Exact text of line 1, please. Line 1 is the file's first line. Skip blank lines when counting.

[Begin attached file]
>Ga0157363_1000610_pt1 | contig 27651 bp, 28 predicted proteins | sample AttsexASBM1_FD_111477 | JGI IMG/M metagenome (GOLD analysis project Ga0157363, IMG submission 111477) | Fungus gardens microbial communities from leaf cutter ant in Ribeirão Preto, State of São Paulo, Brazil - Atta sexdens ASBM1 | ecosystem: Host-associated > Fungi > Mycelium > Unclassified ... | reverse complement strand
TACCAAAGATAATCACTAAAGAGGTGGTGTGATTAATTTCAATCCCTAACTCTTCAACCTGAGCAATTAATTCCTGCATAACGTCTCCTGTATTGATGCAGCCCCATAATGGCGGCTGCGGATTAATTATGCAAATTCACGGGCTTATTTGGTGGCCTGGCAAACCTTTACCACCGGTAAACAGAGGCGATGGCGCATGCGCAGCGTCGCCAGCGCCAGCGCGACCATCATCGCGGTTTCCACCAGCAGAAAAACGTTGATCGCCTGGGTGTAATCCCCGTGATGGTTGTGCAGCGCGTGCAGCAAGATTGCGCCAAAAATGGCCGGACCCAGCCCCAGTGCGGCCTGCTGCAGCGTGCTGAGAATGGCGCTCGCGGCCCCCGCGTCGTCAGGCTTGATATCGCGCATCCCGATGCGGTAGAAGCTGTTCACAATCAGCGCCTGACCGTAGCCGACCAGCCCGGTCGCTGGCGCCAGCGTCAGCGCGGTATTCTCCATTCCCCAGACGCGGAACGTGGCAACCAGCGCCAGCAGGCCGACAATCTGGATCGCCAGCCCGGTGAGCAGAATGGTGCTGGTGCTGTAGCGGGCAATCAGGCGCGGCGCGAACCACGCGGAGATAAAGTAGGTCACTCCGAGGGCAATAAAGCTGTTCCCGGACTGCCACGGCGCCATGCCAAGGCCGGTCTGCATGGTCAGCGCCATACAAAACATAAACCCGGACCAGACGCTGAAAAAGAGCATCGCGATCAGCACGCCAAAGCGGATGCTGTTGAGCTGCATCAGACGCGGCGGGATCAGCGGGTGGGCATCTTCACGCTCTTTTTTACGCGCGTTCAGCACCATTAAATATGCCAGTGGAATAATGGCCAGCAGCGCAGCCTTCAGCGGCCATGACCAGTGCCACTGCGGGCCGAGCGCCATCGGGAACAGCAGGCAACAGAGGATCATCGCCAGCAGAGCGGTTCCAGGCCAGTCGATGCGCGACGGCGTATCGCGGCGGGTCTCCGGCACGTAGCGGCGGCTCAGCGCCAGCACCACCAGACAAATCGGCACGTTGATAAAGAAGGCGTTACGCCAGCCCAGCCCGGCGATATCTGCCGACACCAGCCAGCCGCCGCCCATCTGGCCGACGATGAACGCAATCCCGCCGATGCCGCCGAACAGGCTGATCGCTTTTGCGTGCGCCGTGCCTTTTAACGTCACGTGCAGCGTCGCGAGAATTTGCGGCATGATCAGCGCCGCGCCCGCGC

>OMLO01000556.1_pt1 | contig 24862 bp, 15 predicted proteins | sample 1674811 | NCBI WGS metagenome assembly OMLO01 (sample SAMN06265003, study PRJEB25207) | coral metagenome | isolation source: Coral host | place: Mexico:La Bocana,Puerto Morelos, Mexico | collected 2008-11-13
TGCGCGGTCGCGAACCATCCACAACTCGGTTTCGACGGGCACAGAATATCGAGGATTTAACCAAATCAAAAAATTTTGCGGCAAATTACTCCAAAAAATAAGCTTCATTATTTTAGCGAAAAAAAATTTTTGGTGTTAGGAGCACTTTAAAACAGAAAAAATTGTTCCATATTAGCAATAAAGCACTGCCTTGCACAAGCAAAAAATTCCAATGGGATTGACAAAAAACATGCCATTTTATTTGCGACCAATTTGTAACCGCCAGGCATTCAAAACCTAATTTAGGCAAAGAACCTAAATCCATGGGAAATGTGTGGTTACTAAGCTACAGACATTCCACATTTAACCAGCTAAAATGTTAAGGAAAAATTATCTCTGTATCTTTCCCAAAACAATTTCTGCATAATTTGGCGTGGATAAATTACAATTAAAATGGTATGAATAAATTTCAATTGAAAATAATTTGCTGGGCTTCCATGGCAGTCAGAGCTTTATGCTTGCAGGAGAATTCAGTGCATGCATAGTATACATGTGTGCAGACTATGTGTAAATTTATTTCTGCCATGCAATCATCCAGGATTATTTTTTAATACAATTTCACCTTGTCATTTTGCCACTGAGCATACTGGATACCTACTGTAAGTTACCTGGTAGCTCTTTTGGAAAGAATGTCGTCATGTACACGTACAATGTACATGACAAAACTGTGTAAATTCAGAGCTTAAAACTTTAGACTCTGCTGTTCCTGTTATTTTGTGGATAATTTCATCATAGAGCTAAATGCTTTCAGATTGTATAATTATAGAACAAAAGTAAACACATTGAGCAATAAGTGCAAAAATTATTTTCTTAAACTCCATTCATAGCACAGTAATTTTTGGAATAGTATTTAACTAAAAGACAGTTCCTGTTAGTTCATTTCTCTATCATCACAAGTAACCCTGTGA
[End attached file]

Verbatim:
>Ga0157363_1000610_pt1 | contig 27651 bp, 28 predicted proteins | sample AttsexASBM1_FD_111477 | JGI IMG/M metagenome (GOLD analysis project Ga0157363, IMG submission 111477) | Fungus gardens microbial communities from leaf cutter ant in Ribeirão Preto, State of São Paulo, Brazil - Atta sexdens ASBM1 | ecosystem: Host-associated > Fungi > Mycelium > Unclassified ... | reverse complement strand